Richard Nixon first used the term War on Drugs in 1969 as an attempt to elevate the drive for drug prohibition to the same status of Lyndon Johnson's “War on Poverty.” The initiative set forth a volley of policies and laws intended to discourage targeted substances’ production, distribution, and consumption. This attempt to define and address the illegal drug trade lasted 40 years, was endorsed by multiple administrations, and encompassed programs that affected the United States’ domestic and foreign policy. While the program achieved certain successes, it also garnered a great deal of criticism from observers concerned with states’ rights, inequities in enforcement, and the program's overall efficacy. As of 2009, the Obama administration, through the Office of National Drug Control Policy (ONDCP), indicated that the term would no longer be used as it was counter-productive and inhibited the use of substance abuse treatment programs.
Domestically, the “War on Drugs” has resulted in a concerted effort to eradicate personal use of any drug contrary to law. A special emphasis has been placed on prohibiting the use of marijuana, cocaine, heroin, and methamphetamine, although recreational use of otherwise legal pharmaceuticals is also proscribed. This has resulted in the incarceration of approximately one million Americans per year. Over 225,000 individuals are charged annually in the United States with the possession of marijuana.
The War on Drugs has resulted in a dramatic increase in the U.S. prison population. During the 1980s, for example, the number of arrests for drug offenses rose 126 percent. In addition to the increase in the incarcerated population, the War on Drugs has also focused upon publicly funded advertising that has advocated anti-drug messages.
The War on Drugs has also had a tremendous effect on U.S. foreign policy. Beginning in September 1969, the Nixon administration launched Operation Intercept, which sought to reduce the amount of marijuana imported to the United States from Mexico and Central America. The 20-day initiative, which led to intense scrutiny at border checkpoints, was intensely unpopular in border states because of the resulting near-paralysis of cross-border traffic. In 1989 nearly 28,000 members of the U.S. Army invaded Nicaragua as part of Operation Just Cause, a project designed in part to combat drug trafficking. Operation Just Cause resulted in the arrest and conviction of General Manuel Noriega on drug trafficking and money laundering charges. During the late 1990s, the Clinton administration began Plan Colombia, designed in part to eradicate coca production in Colombia to reduce the amount of cocaine imported into the United States. Plan Colombia, which was continued under the administration of George W. Bush, enjoyed bipartisan support. After 2000 the U.S. government also increased the number of Drug Enforcement Administration (DEA) agents stationed in Mexico, chiefly to fight growing drug-related violence near the border.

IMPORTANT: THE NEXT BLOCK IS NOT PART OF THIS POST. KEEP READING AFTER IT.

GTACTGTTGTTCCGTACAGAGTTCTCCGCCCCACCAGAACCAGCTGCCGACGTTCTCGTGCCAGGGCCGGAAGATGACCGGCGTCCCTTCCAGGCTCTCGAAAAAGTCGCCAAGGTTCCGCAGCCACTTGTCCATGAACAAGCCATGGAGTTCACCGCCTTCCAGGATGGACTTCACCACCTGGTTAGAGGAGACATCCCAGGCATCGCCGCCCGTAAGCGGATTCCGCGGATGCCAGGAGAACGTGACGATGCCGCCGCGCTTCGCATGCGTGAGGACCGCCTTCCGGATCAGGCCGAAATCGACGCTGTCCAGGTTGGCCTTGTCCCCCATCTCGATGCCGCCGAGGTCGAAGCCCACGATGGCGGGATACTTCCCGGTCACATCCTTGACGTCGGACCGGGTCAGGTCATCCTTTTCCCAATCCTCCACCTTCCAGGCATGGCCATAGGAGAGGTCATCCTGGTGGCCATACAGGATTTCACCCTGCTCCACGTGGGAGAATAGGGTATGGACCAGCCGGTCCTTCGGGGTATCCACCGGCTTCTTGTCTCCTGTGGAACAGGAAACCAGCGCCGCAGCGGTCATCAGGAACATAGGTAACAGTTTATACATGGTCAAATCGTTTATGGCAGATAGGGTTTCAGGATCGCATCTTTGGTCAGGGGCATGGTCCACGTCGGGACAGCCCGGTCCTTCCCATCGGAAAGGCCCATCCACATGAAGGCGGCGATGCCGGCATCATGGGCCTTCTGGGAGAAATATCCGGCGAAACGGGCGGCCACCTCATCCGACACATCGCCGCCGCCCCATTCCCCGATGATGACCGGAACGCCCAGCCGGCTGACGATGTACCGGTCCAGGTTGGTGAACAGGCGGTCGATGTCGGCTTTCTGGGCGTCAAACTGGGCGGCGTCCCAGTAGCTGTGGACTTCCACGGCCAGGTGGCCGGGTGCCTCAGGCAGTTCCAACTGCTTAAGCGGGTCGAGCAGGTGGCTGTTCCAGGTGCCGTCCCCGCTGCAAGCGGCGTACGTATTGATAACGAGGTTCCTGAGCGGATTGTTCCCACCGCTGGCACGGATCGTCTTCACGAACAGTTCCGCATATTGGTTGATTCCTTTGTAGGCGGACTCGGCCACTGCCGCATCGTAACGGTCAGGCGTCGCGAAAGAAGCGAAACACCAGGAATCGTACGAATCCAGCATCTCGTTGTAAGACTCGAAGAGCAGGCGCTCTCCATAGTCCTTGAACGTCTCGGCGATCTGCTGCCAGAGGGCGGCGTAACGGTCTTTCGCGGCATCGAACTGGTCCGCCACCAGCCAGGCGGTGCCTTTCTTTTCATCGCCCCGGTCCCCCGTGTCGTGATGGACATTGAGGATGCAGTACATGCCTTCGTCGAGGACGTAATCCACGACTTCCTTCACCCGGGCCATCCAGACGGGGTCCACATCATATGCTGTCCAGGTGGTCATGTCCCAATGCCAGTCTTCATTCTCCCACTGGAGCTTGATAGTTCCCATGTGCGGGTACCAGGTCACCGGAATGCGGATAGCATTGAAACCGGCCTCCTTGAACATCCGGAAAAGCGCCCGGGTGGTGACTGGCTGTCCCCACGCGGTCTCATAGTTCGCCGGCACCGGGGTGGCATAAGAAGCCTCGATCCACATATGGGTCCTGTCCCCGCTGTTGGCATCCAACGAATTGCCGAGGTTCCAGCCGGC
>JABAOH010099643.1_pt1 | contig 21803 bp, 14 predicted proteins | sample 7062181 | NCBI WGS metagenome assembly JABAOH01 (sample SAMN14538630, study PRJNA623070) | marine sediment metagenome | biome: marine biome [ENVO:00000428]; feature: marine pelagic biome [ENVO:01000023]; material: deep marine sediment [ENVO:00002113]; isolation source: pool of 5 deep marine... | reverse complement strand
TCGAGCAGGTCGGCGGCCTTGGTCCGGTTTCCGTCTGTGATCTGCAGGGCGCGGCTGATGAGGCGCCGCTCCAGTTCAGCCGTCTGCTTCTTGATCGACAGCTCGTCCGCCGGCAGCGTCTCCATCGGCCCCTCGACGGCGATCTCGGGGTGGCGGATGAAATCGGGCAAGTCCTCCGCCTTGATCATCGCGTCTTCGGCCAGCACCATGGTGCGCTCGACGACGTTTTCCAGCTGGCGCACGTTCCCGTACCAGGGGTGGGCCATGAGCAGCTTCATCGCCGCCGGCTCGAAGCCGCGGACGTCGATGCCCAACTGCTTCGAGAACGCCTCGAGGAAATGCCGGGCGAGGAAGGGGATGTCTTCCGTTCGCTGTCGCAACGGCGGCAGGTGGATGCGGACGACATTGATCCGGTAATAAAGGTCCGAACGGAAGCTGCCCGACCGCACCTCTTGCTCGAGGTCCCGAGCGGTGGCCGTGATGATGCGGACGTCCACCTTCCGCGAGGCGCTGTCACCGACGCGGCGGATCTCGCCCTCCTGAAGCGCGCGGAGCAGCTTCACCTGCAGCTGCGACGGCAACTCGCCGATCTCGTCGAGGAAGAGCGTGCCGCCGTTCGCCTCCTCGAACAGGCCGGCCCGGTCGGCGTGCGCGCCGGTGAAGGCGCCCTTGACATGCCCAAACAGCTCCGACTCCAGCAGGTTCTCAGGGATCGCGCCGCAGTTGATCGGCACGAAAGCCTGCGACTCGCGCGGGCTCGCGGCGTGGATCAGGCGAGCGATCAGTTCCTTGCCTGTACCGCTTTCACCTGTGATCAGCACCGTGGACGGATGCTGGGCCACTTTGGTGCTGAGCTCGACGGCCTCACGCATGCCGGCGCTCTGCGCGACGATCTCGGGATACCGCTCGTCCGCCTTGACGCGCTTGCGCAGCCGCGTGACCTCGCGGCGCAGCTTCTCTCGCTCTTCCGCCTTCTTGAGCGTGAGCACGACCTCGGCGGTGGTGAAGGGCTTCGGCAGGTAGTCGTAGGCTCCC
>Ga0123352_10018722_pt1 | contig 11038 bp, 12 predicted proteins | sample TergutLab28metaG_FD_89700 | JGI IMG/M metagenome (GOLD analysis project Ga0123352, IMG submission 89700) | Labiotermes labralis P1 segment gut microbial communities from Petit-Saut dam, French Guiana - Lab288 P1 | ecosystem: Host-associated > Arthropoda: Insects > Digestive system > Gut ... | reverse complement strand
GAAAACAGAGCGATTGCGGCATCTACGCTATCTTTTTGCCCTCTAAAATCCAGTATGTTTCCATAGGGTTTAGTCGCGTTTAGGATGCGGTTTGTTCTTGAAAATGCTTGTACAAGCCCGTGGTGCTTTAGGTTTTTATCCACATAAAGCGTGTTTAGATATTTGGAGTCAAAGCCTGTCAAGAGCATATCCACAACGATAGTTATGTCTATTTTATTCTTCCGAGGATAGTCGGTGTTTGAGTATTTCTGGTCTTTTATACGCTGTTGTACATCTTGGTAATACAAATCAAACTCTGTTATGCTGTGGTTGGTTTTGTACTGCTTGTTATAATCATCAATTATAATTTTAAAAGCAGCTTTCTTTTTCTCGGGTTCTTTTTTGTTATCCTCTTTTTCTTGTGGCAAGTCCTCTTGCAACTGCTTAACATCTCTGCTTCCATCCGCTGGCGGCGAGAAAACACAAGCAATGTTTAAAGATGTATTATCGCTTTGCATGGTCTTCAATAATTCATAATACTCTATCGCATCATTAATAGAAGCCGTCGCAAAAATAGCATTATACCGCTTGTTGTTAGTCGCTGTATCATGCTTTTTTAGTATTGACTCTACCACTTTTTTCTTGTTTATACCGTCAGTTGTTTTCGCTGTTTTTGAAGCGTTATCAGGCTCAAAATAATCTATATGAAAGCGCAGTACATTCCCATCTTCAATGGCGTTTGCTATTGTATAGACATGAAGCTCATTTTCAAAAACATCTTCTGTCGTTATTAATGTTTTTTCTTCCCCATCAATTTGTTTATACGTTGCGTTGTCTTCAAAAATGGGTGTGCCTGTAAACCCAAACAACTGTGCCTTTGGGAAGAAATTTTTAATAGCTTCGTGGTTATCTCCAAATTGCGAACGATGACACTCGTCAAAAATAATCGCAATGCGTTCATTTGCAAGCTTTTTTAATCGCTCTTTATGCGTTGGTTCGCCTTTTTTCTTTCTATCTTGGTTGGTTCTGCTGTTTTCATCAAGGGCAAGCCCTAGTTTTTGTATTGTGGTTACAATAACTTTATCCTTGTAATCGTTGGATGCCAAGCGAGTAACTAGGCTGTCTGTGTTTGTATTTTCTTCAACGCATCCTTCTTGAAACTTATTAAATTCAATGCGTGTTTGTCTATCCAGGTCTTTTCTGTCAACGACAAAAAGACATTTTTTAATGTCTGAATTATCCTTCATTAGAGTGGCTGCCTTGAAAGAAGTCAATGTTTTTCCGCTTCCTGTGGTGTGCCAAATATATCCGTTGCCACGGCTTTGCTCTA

The War on Drugs has been criticized on several grounds. Civil libertarians believe it constitutes an illegal prohibition that violates the U.S. Constitution's goal of limited government.
Others disapprove of inequities in how the prosecution of drug-related crimes is handled, alleging that this tends to lead to results that are racially biased against ethnic minorities. Finally, the efficacy of the War on Drugs has been questioned, with the efforts to stop drug usage and smuggling, both domestically and abroad, being questioned as either inefficient or inadequately evaluated.
Anti-Drug Operations, 1960s, Anti-Drug Operations, 1970s, Anti-Drug Operations, 1980s, Anti-Drug Operations, 1990s, Anti-Drug Operations, 2000s, Armed Forces, Drug Policy Effects on Rates of Use, Nixon Administration, Richard, Office of National Drug Control Policy, Reagan Administration, Ronald, Vietnam.
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